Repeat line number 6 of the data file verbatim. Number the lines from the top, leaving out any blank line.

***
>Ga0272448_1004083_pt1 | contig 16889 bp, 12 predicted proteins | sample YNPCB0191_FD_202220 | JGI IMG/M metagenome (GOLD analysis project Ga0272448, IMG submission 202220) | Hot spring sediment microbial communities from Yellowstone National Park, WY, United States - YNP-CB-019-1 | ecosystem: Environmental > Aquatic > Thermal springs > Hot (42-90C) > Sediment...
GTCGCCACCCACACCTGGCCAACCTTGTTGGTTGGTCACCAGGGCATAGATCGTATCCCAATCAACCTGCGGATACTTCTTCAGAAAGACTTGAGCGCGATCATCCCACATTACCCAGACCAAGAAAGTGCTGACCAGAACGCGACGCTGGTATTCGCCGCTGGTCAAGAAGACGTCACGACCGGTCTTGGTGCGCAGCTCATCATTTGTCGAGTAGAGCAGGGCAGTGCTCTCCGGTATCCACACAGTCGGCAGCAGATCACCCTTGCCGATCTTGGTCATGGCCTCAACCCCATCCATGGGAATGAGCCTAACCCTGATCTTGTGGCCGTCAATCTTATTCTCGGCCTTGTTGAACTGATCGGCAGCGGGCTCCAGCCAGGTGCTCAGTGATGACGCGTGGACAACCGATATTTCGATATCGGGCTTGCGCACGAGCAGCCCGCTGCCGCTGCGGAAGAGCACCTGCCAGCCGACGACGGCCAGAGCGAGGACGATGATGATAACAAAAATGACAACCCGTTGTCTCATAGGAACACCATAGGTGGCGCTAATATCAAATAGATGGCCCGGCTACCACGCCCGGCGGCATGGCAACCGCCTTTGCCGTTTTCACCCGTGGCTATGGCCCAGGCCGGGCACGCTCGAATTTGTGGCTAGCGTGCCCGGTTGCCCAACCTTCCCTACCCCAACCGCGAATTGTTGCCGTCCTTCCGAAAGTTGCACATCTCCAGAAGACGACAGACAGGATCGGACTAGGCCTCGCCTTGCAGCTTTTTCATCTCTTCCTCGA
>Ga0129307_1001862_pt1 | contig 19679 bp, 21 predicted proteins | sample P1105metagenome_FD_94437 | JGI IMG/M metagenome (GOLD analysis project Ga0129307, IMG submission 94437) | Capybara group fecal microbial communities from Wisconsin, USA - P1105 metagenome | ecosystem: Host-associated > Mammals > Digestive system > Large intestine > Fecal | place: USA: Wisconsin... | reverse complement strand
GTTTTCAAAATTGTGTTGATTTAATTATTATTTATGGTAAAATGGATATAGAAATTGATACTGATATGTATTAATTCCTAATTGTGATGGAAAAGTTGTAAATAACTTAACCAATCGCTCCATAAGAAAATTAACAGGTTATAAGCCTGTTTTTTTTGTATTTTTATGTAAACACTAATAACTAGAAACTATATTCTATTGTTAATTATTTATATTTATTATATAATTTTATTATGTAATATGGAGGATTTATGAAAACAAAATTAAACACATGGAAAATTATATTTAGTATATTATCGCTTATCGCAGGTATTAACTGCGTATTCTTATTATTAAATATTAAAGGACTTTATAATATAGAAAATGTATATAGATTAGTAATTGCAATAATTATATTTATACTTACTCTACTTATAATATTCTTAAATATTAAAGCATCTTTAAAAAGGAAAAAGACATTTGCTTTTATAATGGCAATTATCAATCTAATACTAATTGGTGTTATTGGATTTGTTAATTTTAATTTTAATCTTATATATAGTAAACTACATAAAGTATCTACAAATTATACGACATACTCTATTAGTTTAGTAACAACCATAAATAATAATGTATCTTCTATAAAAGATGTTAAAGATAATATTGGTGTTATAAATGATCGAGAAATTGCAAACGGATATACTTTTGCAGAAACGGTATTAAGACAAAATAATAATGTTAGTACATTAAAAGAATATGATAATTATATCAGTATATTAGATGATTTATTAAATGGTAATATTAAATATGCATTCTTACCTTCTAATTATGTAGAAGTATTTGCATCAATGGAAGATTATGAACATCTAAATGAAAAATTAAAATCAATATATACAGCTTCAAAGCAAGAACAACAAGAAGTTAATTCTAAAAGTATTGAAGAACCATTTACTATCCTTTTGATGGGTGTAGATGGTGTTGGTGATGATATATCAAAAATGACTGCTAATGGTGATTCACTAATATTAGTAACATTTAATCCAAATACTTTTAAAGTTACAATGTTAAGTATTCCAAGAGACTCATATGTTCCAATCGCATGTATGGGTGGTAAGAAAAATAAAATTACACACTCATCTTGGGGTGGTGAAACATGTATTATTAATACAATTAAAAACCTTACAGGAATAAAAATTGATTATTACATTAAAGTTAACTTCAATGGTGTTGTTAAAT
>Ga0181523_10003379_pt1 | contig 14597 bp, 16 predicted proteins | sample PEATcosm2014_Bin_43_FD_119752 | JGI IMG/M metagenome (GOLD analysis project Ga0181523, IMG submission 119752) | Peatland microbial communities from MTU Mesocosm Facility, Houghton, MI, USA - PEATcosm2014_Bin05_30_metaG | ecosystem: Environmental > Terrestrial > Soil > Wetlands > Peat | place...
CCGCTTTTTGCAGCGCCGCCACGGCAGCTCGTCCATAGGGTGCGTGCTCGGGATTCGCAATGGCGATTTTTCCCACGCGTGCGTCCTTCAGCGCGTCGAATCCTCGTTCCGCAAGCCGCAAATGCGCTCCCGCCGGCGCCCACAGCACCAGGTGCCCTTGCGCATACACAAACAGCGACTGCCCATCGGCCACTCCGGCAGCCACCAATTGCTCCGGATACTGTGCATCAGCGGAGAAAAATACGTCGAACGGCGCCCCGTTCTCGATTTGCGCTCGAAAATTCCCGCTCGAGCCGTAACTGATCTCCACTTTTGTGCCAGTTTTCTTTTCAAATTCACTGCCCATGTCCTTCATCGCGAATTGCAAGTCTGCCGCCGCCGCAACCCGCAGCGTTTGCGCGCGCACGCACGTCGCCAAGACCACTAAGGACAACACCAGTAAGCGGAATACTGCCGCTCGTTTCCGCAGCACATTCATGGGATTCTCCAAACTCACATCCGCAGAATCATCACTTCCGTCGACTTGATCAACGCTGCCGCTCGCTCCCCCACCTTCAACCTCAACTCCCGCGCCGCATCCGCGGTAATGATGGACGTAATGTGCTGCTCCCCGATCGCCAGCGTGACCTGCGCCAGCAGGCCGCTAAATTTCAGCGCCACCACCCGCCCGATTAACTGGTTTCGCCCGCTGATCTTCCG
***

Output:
CCGCTTTTTGCAGCGCCGCCACGGCAGCTCGTCCATAGGGTGCGTGCTCGGGATTCGCAATGGCGATTTTTCCCACGCGTGCGTCCTTCAGCGCGTCGAATCCTCGTTCCGCAAGCCGCAAATGCGCTCCCGCCGGCGCCCACAGCACCAGGTGCCCTTGCGCATACACAAACAGCGACTGCCCATCGGCCACTCCGGCAGCCACCAATTGCTCCGGATACTGTGCATCAGCGGAGAAAAATACGTCGAACGGCGCCCCGTTCTCGATTTGCGCTCGAAAATTCCCGCTCGAGCCGTAACTGATCTCCACTTTTGTGCCAGTTTTCTTTTCAAATTCACTGCCCATGTCCTTCATCGCGAATTGCAAGTCTGCCGCCGCCGCAACCCGCAGCGTTTGCGCGCGCACGCACGTCGCCAAGACCACTAAGGACAACACCAGTAAGCGGAATACTGCCGCTCGTTTCCGCAGCACATTCATGGGATTCTCCAAACTCACATCCGCAGAATCATCACTTCCGTCGACTTGATCAACGCTGCCGCTCGCTCCCCCACCTTCAACCTCAACTCCCGCGCCGCATCCGCGGTAATGATGGACGTAATGTGCTGCTCCCCGATCGCCAGCGTGACCTGCGCCAGCAGGCCGCTAAATTTCAGCGCCACCACCCGCCCGATTAACTGGTTTCGCCCGCTGATCTTCCG